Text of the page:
McNeill HVDC Back-to-back station is an HVDC back-to-back station at 50°35'56"N 110°1'25"W, which interconnects the power grids of the Canadian provinces Alberta and Saskatchewan and went in service in 1989. McNeill HVDC back-to-back station is the most northerly of a series of HVDC interconnectors between the unsynchronised eastern and western AC systems of the United States and Canada. The station, which was built by GEC-Alstom, can transfer a maximum power of 150 MW at a DC voltage of 42 kV. The station is unusual in many respects and contained several firsts for HVDC.
|McNeill back to back HVDC converter station|
|Installer of substations||GEC-Alsthom|
|Type||Back to Back|
|Type of current||HVDC|
|Total length||0 km (0 mi)|
|Power rating||150 MW|
|DC voltage||42 kV|
|No. of poles||1|
Most notably, the McNeill station was the first HVDC installation to dispense with the DC smoothing reactor, a component which most engineers consider as an absolute must at HVDC plants. Even today, only a small number of back to back HVDC stations (and no point-to-point transmission schemes) have been built without DC smoothing reactors.
The McNeill station was also notable for operating with an exceptionally low Short Circuit Ratio (SCR). The SCR is a measure of how strong or weak the connected AC system is. Most HVDC schemes using line-commutated converters operate with a SCR of at least 3, but the McNeill scheme was designed to operate with an Effective Short Circuit Ratio (ESCR – a measure which subtracts the harmonic filters from the evaluation of SCR and is more meaningful on very weak AC systems) of less than 1.0 on the Saskatchewan side. This is one of the lowest ESCR values ever achieved with a line-commutated HVDC converter.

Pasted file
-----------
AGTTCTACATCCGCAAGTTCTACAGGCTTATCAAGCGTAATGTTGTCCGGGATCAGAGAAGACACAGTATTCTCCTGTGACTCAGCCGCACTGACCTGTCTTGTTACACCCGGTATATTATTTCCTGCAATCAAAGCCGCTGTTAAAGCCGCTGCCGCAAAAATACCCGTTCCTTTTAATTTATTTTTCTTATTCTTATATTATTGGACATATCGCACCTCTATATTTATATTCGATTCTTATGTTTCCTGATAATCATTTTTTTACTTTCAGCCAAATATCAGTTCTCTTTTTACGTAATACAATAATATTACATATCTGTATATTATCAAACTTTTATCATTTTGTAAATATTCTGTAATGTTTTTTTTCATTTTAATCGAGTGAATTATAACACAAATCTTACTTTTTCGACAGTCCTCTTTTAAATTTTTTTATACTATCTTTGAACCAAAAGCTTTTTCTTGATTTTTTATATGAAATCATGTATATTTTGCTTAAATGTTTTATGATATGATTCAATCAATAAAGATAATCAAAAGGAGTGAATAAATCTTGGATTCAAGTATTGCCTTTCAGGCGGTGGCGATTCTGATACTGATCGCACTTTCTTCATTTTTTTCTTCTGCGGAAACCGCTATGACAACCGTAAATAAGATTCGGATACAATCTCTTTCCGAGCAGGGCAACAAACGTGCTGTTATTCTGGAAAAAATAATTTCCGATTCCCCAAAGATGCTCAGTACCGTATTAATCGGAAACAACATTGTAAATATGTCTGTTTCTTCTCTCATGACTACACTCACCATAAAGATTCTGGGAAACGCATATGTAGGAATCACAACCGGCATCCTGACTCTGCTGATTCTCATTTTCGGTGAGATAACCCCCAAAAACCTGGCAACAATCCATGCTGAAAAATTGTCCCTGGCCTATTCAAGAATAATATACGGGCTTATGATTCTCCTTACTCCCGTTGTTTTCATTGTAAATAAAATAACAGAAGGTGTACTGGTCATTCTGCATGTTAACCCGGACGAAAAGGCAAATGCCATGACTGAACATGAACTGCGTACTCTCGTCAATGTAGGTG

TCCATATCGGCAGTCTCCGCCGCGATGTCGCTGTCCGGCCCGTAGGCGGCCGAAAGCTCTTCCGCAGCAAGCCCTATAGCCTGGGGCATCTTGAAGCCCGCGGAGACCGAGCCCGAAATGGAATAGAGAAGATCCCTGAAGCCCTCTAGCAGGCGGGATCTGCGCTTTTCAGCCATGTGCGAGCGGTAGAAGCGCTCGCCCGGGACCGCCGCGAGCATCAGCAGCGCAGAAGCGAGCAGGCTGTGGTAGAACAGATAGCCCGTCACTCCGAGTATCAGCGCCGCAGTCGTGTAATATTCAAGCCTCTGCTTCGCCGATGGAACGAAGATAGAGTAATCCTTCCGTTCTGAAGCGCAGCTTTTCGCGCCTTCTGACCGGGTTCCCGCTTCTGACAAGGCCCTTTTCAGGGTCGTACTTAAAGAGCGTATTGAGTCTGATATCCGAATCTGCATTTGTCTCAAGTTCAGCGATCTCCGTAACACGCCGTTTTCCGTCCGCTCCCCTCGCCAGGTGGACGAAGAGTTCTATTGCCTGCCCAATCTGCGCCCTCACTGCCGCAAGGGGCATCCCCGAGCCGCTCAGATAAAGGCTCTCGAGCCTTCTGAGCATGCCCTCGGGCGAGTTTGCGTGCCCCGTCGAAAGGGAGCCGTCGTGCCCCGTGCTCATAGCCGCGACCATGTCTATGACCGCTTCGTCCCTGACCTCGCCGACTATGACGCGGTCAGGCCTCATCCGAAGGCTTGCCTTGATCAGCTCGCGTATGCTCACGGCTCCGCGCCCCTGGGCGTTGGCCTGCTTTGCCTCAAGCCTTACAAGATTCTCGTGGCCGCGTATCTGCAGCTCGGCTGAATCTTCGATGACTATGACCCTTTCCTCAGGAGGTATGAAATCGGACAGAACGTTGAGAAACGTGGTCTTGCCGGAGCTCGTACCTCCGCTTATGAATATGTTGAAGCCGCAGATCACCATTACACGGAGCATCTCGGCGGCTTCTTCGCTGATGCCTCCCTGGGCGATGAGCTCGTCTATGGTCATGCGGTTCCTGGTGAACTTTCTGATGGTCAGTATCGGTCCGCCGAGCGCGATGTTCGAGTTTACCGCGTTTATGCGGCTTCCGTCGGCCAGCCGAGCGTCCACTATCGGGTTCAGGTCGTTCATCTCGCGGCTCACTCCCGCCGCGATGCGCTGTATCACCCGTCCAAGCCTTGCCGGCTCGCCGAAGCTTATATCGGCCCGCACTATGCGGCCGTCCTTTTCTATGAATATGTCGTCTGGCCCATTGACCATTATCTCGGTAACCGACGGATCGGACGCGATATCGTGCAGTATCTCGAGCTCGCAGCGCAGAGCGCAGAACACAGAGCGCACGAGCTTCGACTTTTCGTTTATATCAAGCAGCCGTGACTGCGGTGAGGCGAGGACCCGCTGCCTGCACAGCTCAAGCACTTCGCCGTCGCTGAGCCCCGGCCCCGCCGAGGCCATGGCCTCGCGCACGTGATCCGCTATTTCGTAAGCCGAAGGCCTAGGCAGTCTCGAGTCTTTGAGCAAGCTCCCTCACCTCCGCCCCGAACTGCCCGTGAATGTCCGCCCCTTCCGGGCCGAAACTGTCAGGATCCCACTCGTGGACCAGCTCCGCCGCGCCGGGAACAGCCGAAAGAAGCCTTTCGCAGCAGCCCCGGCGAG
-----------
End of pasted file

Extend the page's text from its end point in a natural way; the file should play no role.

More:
McNeill was also the first HVDC station to use three-phase, four-winding converter transformers. The transformers, which are connected to 138 kV on the Alberta side and 230 kV on the Saskatchewan side, are each equipped with a 25 kV tertiary winding (to which the harmonic filters are connected) in addition to the two valve windings. This arrangement allowed the harmonic filters to be switched by vacuum switchgear which is more tolerant of large numbers of operations than high-voltage switchgear connected directly to the 138 kV or 230 kV busbars. This was a significant advantage since the extremely low short circuit ratio required the reactive power to be controlled within very tight limits, leading to frequent switching operations.
The 12 thyristor valves at each side are arranged in a conventional twelve-pulse bridge. The valves are cooled by a mixture of de-ionised water and ethylene glycol, which does not freeze at a temperature of -50°C. These were the first thyristor valves ever to use water/glycol mixtures directly inside the valve, with no separate secondary cooling circuit. The valves use 100mm, 5.2 kV electrically triggered thyristors with 11 in series per valve on the Alberta side and 12 in series per valve on the Saskatchewan side.
- Burgess, R.P., Ainsworth, J.D., Thanawala, H.L., Jain,M., Burton, R.S., ,Voltage/Var control at McNeill Back to Back HVDC converter station, CIGRÉ session, Paris, 1990, paper reference 14-104.
- Alstom to renew control system for key HVDC link in North American electrical network, Penn Energy, 27 January 2012.
- CIGRÉ B4 Compendium of HVDC Schemes, 2009. published by International Council on Large Electric Systems (CIGRÉ)